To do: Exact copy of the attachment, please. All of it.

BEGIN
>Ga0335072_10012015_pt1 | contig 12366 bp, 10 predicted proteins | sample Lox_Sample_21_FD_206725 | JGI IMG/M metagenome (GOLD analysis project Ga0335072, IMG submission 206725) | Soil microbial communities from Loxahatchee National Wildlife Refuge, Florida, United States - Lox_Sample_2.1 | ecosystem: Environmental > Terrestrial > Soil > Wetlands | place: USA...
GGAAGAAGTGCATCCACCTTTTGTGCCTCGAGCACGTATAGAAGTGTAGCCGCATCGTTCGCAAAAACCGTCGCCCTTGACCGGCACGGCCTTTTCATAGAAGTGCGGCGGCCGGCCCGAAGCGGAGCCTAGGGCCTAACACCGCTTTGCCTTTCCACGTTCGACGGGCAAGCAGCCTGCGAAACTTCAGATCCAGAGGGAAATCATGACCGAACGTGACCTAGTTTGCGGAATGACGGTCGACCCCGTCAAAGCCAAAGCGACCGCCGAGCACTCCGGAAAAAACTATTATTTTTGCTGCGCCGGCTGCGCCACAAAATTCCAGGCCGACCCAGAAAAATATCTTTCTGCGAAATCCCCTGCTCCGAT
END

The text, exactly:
>Ga0335072_10012015_pt1 | contig 12366 bp, 10 predicted proteins | sample Lox_Sample_21_FD_206725 | JGI IMG/M metagenome (GOLD analysis project Ga0335072, IMG submission 206725) | Soil microbial communities from Loxahatchee National Wildlife Refuge, Florida, United States - Lox_Sample_2.1 | ecosystem: Environmental > Terrestrial > Soil > Wetlands | place: USA...
GGAAGAAGTGCATCCACCTTTTGTGCCTCGAGCACGTATAGAAGTGTAGCCGCATCGTTCGCAAAAACCGTCGCCCTTGACCGGCACGGCCTTTTCATAGAAGTGCGGCGGCCGGCCCGAAGCGGAGCCTAGGGCCTAACACCGCTTTGCCTTTCCACGTTCGACGGGCAAGCAGCCTGCGAAACTTCAGATCCAGAGGGAAATCATGACCGAACGTGACCTAGTTTGCGGAATGACGGTCGACCCCGTCAAAGCCAAAGCGACCGCCGAGCACTCCGGAAAAAACTATTATTTTTGCTGCGCCGGCTGCGCCACAAAATTCCAGGCCGACCCAGAAAAATATCTTTCTGCGAAATCCCCTGCTCCGAT